Fellaini became the poster boy for United’s decline immediately after becoming Moyes’ first ‘proper’ signing. Woodward did the deal on deadline day in 2013 for about £4million more than it would have cost a few weeks previously when the Belgium midfielder had a clause in his Everton contract stipulating he could leave for £23.5million.
Fellaini certainly didn’t possess the technique of some previous United midfielders – or even some current ones. But unlike many of them, he had a bit of heart and his application was never found wanting. On that basis, Moyes, Van Gaal and Mourinho all came to rely on the big man before Solskjaer sent him to China in exchange for around £10.5million.
CM: Morgan Schneiderlin (£1m)
“When I first signed for Manchester United I had big ambitions.” They all do, Morgan. They all do…
None of them presumably involved being bombed by Mourinho after plenty of forgettable appearances under Van Gaal. The former France midfielder won an FA Cup – he stayed on the bench at Wembley – and somehow Woodward persuaded Everton to give United just a million short of the £25million they paid Southampton 18 months previously.
RM: Angel Di Maria (£15.7m)
United coughed up the highest fee ever paid by a British club when they signed Di Maria from Real Madrid for £59.7 million in 2014. The move was a disaster for all concerned.
Di Maria was hopelessly out of his comfort zone at Old Trafford, which was weird since he had thrived in the Bernabeu spotlight. “Talented, but a complete fanny,” was the way one of his former team-mates described the Argentina star to The Independent shortly before he faced United with PSG in the Champions League last season. Nothing Ashley Young has done in a United shirt has been as well received as the shove he gave Di Maria down the Old Trafford slope in the first leg of their meeting.
When Woodward sold Di Maria to PSG a year later at a £15.7million loss, it was widely seen as the best deal United could have hoped for.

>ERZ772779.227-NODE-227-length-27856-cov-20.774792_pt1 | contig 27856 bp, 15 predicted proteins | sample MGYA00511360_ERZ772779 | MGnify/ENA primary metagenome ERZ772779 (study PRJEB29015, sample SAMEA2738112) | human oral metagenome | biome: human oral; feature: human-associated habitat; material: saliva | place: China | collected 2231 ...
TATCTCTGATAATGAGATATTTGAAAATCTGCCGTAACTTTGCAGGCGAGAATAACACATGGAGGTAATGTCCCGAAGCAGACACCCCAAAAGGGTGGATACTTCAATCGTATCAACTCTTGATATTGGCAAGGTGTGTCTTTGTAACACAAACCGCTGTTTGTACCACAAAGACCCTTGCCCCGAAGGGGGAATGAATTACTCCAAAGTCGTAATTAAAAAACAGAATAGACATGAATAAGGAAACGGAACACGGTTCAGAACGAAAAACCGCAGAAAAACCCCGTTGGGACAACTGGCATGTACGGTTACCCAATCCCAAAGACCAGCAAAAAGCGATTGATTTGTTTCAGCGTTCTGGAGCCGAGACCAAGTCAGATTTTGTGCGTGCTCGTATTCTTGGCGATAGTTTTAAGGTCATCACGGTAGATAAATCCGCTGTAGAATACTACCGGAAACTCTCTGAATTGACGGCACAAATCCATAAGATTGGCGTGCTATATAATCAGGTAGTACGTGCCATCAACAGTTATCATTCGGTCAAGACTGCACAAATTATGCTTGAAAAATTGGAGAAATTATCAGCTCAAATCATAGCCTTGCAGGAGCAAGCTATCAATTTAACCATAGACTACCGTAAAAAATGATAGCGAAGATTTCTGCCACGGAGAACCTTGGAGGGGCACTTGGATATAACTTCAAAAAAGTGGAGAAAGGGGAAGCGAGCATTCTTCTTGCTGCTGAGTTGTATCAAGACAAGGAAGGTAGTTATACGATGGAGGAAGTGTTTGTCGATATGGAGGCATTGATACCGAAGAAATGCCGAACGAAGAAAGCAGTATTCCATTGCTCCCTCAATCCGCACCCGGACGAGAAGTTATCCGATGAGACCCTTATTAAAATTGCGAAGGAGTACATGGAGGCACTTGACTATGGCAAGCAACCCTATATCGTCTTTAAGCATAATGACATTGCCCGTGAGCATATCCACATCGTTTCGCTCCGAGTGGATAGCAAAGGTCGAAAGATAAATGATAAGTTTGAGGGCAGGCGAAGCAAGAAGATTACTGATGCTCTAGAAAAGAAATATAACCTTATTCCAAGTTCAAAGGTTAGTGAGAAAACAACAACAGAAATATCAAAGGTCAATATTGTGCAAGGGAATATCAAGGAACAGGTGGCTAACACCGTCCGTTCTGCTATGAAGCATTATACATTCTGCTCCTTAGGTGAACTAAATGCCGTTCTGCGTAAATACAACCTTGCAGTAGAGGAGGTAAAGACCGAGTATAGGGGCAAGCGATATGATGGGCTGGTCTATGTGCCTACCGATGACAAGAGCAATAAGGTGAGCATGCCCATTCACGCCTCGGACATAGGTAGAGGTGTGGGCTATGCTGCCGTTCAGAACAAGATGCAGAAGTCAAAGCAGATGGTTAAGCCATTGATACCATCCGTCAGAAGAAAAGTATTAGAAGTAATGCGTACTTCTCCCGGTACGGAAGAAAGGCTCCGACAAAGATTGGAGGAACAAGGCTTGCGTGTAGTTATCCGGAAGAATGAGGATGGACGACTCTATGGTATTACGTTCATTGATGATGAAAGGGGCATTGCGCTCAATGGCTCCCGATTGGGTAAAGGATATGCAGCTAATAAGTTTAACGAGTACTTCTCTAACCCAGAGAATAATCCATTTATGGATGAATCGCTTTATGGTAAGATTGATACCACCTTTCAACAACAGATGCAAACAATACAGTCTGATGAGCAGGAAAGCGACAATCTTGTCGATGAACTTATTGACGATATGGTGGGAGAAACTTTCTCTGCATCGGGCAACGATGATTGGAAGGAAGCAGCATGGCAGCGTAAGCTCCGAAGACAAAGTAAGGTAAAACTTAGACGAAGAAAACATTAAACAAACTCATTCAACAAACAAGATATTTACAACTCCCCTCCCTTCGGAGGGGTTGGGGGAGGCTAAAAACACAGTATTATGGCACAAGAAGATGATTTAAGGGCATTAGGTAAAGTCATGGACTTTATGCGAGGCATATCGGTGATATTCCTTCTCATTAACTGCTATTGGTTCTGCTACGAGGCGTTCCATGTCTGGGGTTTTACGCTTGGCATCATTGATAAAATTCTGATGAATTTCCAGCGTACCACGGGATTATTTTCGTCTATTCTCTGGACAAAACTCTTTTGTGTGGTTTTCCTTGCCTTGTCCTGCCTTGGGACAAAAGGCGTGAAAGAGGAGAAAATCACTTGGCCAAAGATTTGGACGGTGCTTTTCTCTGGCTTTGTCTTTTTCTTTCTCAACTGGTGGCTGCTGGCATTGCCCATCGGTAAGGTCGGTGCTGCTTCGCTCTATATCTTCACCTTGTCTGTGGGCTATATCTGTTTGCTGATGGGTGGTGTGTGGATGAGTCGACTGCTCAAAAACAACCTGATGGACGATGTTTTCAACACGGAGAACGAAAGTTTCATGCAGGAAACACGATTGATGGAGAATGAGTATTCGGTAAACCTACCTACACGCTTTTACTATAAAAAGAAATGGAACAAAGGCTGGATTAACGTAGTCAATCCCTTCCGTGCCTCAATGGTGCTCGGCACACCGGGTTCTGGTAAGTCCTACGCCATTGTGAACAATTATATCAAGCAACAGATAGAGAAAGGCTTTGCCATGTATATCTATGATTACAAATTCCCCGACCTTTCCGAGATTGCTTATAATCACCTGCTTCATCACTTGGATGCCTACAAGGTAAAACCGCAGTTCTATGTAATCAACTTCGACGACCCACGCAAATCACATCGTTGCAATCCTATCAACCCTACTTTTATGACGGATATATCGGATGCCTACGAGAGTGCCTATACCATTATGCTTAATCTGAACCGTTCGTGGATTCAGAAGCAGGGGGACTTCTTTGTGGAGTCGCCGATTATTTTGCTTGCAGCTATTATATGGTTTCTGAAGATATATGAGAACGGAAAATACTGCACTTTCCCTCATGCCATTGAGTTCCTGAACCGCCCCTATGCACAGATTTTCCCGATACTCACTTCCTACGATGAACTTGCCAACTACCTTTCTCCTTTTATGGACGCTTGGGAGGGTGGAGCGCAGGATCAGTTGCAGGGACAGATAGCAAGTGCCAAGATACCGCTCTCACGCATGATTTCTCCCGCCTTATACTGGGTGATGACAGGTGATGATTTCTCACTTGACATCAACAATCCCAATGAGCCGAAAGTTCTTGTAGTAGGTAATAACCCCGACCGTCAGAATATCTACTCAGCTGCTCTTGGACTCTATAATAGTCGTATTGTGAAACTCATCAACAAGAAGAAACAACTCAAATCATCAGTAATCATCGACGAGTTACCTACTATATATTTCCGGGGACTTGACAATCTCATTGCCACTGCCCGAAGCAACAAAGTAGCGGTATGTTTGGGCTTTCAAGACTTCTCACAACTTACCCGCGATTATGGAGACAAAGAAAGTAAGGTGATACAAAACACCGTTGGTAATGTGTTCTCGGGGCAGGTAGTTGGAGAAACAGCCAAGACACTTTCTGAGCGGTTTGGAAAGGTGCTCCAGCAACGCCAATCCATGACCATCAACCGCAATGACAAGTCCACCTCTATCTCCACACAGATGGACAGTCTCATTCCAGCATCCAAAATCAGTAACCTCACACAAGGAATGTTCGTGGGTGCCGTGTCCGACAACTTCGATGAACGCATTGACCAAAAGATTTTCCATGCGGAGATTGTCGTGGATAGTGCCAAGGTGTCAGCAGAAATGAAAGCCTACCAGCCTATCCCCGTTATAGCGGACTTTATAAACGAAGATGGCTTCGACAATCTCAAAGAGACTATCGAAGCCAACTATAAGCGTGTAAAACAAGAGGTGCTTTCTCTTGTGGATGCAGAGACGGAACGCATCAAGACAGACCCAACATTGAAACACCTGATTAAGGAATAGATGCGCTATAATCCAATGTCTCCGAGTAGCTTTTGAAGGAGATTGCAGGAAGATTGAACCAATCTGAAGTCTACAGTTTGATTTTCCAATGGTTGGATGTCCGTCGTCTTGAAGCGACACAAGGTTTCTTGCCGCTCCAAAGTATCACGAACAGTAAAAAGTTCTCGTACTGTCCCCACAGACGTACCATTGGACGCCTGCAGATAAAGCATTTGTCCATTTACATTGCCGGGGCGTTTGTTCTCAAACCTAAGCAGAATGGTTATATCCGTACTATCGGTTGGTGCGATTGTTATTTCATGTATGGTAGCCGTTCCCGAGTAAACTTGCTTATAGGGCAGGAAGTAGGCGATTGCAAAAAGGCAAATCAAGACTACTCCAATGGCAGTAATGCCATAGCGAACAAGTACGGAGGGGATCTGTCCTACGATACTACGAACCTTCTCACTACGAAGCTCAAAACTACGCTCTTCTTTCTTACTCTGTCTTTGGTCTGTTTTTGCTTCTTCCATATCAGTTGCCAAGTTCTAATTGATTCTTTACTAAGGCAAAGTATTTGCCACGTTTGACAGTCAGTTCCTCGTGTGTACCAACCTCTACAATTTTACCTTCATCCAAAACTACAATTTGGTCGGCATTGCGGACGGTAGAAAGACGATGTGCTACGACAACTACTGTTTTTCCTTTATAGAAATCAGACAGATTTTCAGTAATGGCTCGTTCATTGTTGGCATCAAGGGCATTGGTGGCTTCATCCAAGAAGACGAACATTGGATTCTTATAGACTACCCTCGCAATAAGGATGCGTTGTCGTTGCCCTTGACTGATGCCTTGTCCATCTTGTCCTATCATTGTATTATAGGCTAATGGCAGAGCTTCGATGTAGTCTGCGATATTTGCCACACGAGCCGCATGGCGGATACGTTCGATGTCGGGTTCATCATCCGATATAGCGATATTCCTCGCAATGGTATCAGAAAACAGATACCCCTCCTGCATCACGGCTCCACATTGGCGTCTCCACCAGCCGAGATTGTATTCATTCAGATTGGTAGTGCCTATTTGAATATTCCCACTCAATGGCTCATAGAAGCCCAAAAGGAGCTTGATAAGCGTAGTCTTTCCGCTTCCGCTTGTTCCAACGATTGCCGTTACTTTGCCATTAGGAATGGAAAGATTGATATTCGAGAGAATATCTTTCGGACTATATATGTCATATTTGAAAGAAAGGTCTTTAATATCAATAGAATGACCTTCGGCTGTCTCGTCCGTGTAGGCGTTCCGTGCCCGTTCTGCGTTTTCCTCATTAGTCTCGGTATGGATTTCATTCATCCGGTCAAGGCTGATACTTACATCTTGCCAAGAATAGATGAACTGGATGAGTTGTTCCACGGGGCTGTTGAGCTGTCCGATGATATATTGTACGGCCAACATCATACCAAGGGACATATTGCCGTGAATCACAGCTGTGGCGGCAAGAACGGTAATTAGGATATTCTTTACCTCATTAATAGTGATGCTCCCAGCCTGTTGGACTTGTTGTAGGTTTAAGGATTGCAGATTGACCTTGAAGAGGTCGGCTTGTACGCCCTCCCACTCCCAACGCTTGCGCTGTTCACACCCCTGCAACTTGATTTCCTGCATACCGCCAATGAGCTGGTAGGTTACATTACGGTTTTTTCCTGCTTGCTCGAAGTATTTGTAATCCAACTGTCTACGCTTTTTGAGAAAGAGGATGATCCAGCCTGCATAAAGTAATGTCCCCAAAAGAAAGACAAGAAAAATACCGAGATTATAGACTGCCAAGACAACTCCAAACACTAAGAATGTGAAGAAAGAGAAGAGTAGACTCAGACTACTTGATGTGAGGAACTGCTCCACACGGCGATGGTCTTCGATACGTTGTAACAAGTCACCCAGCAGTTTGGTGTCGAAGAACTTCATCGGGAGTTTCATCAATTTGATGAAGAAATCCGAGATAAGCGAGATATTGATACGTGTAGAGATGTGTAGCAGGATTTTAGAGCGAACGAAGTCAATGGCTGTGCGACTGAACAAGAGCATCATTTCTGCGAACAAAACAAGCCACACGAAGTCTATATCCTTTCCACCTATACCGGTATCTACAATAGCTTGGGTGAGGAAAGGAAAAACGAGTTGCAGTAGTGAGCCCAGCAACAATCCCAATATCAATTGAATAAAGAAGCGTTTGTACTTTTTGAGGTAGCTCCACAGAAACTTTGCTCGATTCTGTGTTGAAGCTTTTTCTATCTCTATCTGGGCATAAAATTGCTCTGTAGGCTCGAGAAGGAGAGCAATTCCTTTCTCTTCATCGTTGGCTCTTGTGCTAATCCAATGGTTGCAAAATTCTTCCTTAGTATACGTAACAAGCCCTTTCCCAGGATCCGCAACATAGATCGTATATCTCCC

1️⃣8️⃣ MORE DAYS TO THE NEW SEASON!
— Reppin’ Utd👹 (@ReppinUnited) July 22, 2019
LM: Alexis Sanchez (?)
Angel Di Maria II remains at United but surely not for much longer. Inter Milan want to reunite Sanchez with Romelu Lukaku – presumably they don’t show Man Utd matches on Italian TV – and even if they have to pay £12million of his wages, at least the Red Devils won’t have to deal with Sanchez draining the energy out of everyone else around Carrington.
Woodward has been criticised for doing the deal worth £35million that brought him from Arsenal in January last year, but few at the time thought he would be a bad signing – certainly not THIS bad. The salary raised eyebrows straight away, however. In hindsight, Woodward apparently acknowledges that giving Sanchez’s agent everything he asked for and ever dreamed of was not his finest hour. Now he just needs to cough up to get rid and move on.
FWD: Romelu Lukaku (£2m)
Woodward comes out of this one quite well. He gave Mourinho the £75million he wanted to bring Lukaku from Everton in 2017 before playing a blinder to take only a minor hit when Solskjaer wanted rid this summer.
Inter seemed unwilling and unable to cough up for much of the window until Woodward squeezed their balls and wrung out £73million just before the Premier League deadline. Unfortunately that left United no time to get a replacement so they are considering Fernando Llorente or Wilfried f*cking Bony instead.
FWD: Memphis Depay (£9m)
The £25million signing from PSV was a very gentle and tender lover during his time at United, judging from his Instagram activity, but sadly too crap a winger.
Mourinho insisted it was nothing to do with his professionalism when he sold Depay on to Lyon for £16million while United retained a buy-back clause, assuming he couldn’t really be that bad. But Wayne Rooney might disagree with the point about his attitude. “He came on at Stoke away and messed up for their goal so Louis van Gaal made him play for the reserves the next day,” Rooney told The Times last year. “I said, ‘Look, it’s a bit difficult for you. Just don’t come in with all your fancy stuff.’
“And he turned up for the reserve game in his Rolls-Royce, wearing a leather jacket and a cowboy hat. And I just thought, ‘What’s the point?'”